This study aimed to establish and evaluate a bovine respiratory model of experimentally induced acute C. psittaci infection. Calves are natural hosts and pathogenesis may resemble the situation in humans. Intrabronchial inoculation of C. psittaci strain DC15 was performed in calves aged 2-3 months via bronchoscope at four different challenge doses from 10(6) to 10(9) inclusion-forming units (ifu) per animal. Control groups received either UV-inactivated C. psittaci or cell culture medium. While 10(6) ifu/calf resulted in a mild respiratory infection only, the doses of 10(7) and 10(8) induced fever, tachypnea, dry cough, and tachycardia that became apparent 2-3 days post inoculation (dpi) and lasted for about one week. In calves exposed to 10(9) ifu C. psittaci, the respiratory disease was accompanied by severe systemic illness (apathy, tremor, markedly reduced appetite). At the time point of most pronounced clinical signs (3 dpi) the extent of lung lesions was below 10% of pulmonary tissue in calves inoculated with 10(6) and 10(7) ifu, about 15% in calves inoculated with 10(8) and more than 30% in calves inoculated with 10(9) ifu C. psittaci. Beside clinical signs and pathologic lesions, the bacterial load of lung tissue and markers of pulmonary inflammation (i.e., cell counts, concentration of proteins and eicosanoids in broncho-alveolar lavage fluid) were positively associated with ifu of viable C. psittaci. While any effect of endotoxin has been ruled out, all effects could be attributed to infection by the replicating bacteria. In conclusion, the calf represents a suitable model of respiratory chlamydial infection. Dose titration revealed that both clinically latent and clinically manifest infection can be reproduced experimentally by either 10(6) or 10(8) ifu/calf of C. psittaci DC15 while doses above 10(8) ifu C. psittaci cannot be recommended for further studies for ethical reasons. This defined model of different clinical expressions of chlamydial infection allows studying host-pathogen interactions.
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http://journals.plos.org/plosone/article?id=10.1371/journal.pone.0030125PLOS
http://www.ncbi.nlm.nih.gov/pmc/articles/PMC3267716PMC
July 2012

Persistent Chlamydia trachomatis infection of HeLa cells mediates apoptosis resistance through a Chlamydia protease-like activity factor-independent mechanism and induces high mobility group box 1 release.

Infect Immun 2012 Jan 24;80(1):195-205. Epub 2011 Oct 24.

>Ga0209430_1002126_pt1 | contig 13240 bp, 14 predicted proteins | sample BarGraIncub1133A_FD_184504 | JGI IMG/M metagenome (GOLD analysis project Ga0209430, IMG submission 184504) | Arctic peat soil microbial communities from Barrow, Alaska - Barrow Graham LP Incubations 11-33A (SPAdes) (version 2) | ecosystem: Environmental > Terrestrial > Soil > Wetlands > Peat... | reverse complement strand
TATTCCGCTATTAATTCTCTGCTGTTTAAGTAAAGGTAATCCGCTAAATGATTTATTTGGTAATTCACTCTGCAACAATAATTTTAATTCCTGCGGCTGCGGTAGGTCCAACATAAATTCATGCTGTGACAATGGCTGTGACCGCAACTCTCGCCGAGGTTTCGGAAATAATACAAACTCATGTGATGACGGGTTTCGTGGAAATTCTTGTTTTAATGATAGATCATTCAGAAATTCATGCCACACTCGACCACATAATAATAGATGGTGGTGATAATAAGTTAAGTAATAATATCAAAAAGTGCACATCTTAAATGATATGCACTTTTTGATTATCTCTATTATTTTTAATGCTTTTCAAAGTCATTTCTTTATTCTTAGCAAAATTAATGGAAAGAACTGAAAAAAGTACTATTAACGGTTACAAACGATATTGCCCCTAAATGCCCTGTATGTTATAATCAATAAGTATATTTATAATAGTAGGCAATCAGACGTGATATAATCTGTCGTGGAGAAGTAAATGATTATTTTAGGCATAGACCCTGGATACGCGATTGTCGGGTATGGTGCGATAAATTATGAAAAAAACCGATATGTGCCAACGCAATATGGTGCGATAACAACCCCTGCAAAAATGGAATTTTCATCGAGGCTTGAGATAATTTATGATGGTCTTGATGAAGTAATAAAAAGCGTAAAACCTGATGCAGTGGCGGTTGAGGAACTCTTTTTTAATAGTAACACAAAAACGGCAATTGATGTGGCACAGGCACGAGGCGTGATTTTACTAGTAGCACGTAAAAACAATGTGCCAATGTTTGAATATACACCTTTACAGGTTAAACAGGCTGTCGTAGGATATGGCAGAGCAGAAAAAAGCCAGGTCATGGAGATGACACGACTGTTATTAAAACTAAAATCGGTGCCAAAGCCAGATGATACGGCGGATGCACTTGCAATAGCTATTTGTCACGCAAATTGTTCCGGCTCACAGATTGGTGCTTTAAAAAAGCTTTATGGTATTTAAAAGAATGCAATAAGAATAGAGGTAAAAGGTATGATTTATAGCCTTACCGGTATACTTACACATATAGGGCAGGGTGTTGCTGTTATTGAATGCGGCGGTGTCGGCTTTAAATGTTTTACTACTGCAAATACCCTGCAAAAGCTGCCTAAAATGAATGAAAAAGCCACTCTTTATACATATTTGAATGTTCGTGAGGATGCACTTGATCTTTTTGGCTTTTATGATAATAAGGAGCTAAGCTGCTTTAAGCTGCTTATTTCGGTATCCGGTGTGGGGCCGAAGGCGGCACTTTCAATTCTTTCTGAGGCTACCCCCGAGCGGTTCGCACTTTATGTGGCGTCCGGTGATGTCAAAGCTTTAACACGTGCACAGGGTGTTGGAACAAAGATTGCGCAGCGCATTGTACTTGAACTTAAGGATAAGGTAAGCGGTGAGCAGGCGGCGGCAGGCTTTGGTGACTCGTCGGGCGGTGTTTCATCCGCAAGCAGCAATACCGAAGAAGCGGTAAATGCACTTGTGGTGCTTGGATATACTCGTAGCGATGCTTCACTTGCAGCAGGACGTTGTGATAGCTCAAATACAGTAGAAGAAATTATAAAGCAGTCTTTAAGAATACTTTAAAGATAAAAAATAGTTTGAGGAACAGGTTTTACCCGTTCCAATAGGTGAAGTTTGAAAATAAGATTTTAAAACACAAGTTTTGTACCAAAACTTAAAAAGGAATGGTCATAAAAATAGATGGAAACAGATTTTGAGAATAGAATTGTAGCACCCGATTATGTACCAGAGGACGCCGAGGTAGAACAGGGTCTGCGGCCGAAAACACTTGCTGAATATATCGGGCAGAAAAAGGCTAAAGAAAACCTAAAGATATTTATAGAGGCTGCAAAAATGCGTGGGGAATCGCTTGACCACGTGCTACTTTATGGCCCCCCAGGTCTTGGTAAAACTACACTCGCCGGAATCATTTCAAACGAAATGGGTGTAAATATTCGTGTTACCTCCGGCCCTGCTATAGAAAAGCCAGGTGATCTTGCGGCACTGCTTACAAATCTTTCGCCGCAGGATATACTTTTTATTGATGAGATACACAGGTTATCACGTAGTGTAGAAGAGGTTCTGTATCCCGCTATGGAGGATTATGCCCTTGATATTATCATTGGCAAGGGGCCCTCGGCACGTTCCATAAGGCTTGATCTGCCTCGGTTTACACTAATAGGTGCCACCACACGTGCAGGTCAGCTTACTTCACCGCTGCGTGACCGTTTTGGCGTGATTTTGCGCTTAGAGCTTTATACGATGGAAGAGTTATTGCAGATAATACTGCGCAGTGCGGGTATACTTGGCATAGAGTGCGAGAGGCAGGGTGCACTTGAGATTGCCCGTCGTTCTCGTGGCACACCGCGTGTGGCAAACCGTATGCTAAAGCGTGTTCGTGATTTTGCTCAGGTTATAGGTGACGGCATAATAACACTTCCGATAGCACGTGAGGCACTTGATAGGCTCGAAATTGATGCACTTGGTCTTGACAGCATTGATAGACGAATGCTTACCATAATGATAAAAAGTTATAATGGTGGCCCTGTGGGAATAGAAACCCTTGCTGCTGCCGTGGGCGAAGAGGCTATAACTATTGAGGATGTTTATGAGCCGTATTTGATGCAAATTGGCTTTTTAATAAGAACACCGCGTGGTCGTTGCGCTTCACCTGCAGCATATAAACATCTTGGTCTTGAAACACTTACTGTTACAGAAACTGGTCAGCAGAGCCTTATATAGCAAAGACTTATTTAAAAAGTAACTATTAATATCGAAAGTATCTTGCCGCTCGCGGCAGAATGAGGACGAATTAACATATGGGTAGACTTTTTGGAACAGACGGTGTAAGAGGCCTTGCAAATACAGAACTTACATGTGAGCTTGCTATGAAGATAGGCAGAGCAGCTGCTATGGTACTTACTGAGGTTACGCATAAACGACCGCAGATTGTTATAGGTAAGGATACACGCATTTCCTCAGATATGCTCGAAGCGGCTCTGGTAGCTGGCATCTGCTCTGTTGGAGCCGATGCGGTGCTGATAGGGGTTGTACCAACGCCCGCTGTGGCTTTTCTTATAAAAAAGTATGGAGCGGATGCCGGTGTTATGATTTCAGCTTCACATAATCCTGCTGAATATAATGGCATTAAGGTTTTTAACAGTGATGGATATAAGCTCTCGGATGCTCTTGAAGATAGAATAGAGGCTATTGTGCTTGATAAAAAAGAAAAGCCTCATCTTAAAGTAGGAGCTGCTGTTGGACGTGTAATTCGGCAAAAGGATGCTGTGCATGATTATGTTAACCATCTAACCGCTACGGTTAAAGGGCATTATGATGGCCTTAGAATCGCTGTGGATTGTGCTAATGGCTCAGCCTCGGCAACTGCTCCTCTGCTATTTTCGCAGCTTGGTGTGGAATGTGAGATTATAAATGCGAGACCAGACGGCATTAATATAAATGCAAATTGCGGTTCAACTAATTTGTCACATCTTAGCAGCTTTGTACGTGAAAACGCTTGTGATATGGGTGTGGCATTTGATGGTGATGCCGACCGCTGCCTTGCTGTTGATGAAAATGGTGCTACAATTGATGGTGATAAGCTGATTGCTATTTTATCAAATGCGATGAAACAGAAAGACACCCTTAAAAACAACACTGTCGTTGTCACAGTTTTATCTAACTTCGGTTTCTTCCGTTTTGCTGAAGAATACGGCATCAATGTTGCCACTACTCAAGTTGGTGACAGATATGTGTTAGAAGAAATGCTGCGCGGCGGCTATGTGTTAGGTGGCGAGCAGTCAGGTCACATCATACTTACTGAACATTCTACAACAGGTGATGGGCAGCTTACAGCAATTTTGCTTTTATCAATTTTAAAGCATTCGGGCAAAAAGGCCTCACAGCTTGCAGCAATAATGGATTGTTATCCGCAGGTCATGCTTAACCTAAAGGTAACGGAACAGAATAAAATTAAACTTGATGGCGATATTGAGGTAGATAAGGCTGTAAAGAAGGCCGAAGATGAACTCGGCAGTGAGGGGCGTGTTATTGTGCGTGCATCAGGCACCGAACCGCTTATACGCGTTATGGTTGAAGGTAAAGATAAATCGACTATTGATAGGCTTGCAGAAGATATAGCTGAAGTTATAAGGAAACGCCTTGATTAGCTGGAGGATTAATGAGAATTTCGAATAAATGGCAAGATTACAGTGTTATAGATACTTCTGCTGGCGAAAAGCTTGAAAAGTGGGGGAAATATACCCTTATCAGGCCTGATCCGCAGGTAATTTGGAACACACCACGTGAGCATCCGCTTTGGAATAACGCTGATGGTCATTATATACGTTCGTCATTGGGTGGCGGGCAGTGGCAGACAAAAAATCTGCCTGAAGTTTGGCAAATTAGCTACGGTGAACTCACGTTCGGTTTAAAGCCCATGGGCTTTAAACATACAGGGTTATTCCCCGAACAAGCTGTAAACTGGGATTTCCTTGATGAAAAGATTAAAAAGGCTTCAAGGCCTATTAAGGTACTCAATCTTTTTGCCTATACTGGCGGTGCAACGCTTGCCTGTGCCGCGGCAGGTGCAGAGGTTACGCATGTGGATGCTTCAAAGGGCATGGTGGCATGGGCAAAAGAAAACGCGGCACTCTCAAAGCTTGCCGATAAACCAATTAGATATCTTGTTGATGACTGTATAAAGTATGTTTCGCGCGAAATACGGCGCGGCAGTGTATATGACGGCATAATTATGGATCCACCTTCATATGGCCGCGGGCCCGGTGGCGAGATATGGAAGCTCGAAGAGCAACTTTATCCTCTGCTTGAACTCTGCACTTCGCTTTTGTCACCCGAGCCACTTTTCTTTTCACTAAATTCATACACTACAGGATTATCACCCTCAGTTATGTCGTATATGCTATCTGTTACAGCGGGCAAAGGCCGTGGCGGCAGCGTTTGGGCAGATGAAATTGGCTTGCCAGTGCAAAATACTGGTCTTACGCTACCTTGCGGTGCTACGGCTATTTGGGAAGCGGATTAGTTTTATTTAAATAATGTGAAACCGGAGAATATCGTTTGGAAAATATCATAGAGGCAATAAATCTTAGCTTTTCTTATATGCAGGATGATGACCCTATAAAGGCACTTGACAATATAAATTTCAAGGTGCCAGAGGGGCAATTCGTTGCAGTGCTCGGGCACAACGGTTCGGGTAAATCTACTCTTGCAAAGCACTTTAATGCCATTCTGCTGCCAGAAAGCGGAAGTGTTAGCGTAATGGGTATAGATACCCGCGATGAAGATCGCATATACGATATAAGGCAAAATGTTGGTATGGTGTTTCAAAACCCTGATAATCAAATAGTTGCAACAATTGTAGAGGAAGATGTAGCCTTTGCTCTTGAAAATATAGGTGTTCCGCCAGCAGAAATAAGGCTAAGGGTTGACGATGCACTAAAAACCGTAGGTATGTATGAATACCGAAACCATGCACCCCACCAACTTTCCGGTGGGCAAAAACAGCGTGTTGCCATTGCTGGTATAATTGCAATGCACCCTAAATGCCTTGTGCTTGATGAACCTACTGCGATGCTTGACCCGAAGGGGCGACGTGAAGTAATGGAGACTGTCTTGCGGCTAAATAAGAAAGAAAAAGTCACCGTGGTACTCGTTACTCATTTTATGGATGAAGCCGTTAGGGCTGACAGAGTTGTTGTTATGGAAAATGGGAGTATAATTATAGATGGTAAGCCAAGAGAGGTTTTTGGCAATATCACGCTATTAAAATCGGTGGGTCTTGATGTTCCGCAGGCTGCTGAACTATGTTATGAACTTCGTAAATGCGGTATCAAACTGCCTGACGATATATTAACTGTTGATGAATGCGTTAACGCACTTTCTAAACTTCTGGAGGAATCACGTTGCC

Institute of Medical Microbiology, Clinic for Anesthesiology and Intensive Care Medicine, Friedrich Schiller University of Jena, Jena, Germany.

Intracellular persistence of Chlamydia trachomatis has been implicated in the development of chronic infection that can result in pelvic inflammatory disease and tubal sterility. By inhibition of host cell apoptosis, chlamydiae have evolved a strategy to maintain the intracellular environment for replication and persistence. Both antiapoptotic host cell-derived factors and the chlamydial protease-like activity factor (CPAF) are involved in Chlamydia-mediated apoptosis resistance. Here, we show that in HeLa cells infected with gamma interferon (IFN-γ)-induced persistent C. trachomatis serovar D, the expression of CPAF is downregulated, and proapoptotic protease substrates are not cleaved. Persistent infection protected HeLa cells from apoptosis when they were exposed to staurosporine. Small-interfering RNA-mediated inhibition of myeloid cell leukemia 1 (Mcl-1) protein upregulation sensitized persistently infected cells for apoptosis. The inhibitor of apoptosis protein 2 (IAP-2) seems not to be relevant in this context because IAP-2 protein was not induced in response to IFN-γ treatment. Although apoptosis was inhibited, persistent infection caused cell membrane disintegration, as measured by the increased release of cytokeratin 18 from HeLa cells. Moreover, persistently infected cells released significantly increased amounts of high mobility group box 1 (HMGB1) protein which represents a proinflammatory damage-associated pattern molecule. The data of this study suggest that cells infected with persistent C. trachomatis are protected from apoptosis independently of CPAF but may promote chronic inflammation through HMGB1 release.
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http://dx.doi.org/10.1128/IAI.05619-11DOI Listing
http://www.ncbi.nlm.nih.gov/pmc/articles/PMC3255666PMC
January 2012

Infection of calves with bovine norovirus GIII.1 strain Jena virus: an experimental model to study the pathogenesis of norovirus infection.

J Virol 2011 Nov 31;85(22):12013-21. Epub 2011 Aug 31.